The Orioles, Rays and Blue Jays are among the teams that face a critical decision this offseason, writes MLB.com’s Mike Petriello. All three are looking up at a stacked pair of rosters in Boston and New York, and there’s an argument to be made that each of the three should rebuild rather than make an aggressive push to contend in 2018. The Orioles and Jays are set to lose Manny Machado and Josh Donaldson to free agency next winter, while the low-payroll Rays have already been forced to trade Evan Longoria largely for fiscal reasons and have yet to see this core group realize its full potential. What truly matters for bubble teams of this nature, though, is simply making a definitive call, Petriello argues. With so many incentives (in terms of talent acquisition) for teams at the bottom of the league, rebuilding toward a brighter future or aggressively “going for it” are more logical routes for each of these teams than merely executing half-measures that will result in another middle-of-the-pack finish, Petriello posits.
Some notes from around the AL East…
- Jon Meoli of the Baltimore Sun checks in on some pitchers that’ll have the opportunity to make an impression on the Orioles at this week’s minor league mini-camp. While 40-man players aren’t required to attend the event, some will nonetheless be on hand, including righty Miguel Castro — the reliever-turned-starter that’ll head to Spring Training out of minor league options. Rule 5 pick Nestor Cortes, too, is getting a look from coaches and Orioles decision-makers. Meoli notes that Cortes appears headed for a long relief role if he’s able to crack the big league roster out of Spring Training — not uncommon for pitchers selected in the Rule 5 Draft. Others of note include Tanner Scott, Yefry Ramirez and Chris Lee.
- After missing all of the 2017 season as he recovered from two surgeries to repair his Achilles tendon, Rays infielder Matt Duffy feels he is at 100 percent and is beginning a running program, per Bill Chastain of MLB.com. In addition to running on a track, Duffy has been going to physical therapy sessions three times per week to continue strengthening the area and is confident in its stability. “I’m just finally to the point where I’m not worried at all. No anxiety,” Duffy said. “[Anxiety] was hanging over my head all year. Even when I felt good, I’d be like, ’When am I not going to feel good? Which step is going to set me back for five days?'” As Chastain points out, Duffy was initially acquired from the Giants to play shortstop for the Rays, but the trade of Evan Longoria (to Duffy’s former team) and the presence of Adeiny Hechavarria could once again have him ticketed for his former position, third base.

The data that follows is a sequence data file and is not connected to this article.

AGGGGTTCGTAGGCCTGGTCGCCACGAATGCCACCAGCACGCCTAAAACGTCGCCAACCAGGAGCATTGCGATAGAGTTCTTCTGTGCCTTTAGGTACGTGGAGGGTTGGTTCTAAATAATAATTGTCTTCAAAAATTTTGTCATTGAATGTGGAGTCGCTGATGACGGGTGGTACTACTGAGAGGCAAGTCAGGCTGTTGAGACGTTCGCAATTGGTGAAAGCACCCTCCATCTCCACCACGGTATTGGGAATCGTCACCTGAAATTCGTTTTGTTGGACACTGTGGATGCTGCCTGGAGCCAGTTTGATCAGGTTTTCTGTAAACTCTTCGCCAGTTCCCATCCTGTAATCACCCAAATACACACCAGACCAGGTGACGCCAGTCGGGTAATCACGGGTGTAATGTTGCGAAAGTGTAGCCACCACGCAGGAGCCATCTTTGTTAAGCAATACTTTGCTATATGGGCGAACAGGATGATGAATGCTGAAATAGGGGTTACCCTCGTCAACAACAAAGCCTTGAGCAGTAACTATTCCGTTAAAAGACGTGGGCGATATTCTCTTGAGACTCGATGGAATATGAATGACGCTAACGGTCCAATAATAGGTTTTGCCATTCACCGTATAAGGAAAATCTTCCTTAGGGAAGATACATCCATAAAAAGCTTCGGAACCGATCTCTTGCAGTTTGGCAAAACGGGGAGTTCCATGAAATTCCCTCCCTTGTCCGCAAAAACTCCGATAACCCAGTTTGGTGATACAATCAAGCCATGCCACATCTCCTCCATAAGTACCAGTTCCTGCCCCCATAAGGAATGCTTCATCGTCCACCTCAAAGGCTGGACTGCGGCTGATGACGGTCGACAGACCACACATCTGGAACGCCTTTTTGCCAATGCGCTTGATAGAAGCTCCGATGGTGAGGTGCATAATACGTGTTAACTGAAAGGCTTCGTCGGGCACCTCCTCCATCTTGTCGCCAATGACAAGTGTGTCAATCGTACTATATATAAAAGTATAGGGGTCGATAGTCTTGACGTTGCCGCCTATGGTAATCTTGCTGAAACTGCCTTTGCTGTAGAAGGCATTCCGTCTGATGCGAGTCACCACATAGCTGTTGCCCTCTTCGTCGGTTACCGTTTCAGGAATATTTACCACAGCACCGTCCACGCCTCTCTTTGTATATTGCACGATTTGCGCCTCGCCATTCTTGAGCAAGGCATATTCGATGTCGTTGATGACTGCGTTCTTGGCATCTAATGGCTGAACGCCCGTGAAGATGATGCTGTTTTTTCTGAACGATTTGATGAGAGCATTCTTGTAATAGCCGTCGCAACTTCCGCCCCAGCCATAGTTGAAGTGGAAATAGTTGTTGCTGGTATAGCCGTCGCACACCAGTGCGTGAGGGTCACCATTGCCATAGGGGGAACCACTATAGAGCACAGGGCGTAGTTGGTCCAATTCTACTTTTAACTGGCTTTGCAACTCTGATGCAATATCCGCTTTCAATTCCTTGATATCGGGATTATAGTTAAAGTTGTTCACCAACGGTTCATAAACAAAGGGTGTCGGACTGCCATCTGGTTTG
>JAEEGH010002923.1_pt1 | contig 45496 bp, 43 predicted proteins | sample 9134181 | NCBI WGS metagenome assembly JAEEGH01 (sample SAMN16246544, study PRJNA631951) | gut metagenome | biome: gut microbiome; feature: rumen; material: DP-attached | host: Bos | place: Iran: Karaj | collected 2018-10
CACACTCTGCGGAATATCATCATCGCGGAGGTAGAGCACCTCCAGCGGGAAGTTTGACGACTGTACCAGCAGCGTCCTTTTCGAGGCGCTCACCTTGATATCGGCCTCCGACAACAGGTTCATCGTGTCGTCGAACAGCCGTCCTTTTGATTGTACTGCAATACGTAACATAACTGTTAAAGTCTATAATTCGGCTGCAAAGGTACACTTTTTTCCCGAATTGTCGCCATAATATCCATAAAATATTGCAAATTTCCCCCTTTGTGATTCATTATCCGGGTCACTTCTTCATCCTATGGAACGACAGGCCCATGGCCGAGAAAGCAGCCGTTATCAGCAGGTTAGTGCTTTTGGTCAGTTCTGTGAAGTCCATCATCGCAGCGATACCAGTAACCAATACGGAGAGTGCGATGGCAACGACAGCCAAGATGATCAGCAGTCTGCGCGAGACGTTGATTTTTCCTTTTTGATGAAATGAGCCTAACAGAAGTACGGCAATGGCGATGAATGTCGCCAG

- The Blue Jays’ acquisition of Yangervis Solarte over the weekend gives the club plenty of versatility, which has been a point of focus for the organization as GM Ross Atkins explains to Sportsnet’s Shi Davidi. “What we’re looking for, and will continue to look for, are options and versatile options and guys that can do multiple things, and guys that can typically play in the middle of the diamond can do more than that,” says Atkins. The GM notes that both Solarte and fellow trade pickup Aledmys Diaz can handle middle-of-the-diamond positions, which should strengthen the club’s depth considerably — a critical need for a Jays team that last year leaned heavily on Ryan Goins and Darwin Barney in the absence of Troy Tulowitzki and Devon Travis. Atkins suggests that Solarte can not only see time at second base, third base and shortstop but also indicated that he could log occasional innings at first base and in the outfield. Atkin also acknowledged that the Jays are still in the market for an outfielder and for some rotation help; the staggeringly slow free-agent market should leave with plenty of options to pursue in that regard. Per Davidi, the Blue Jays have about $20MM to spend.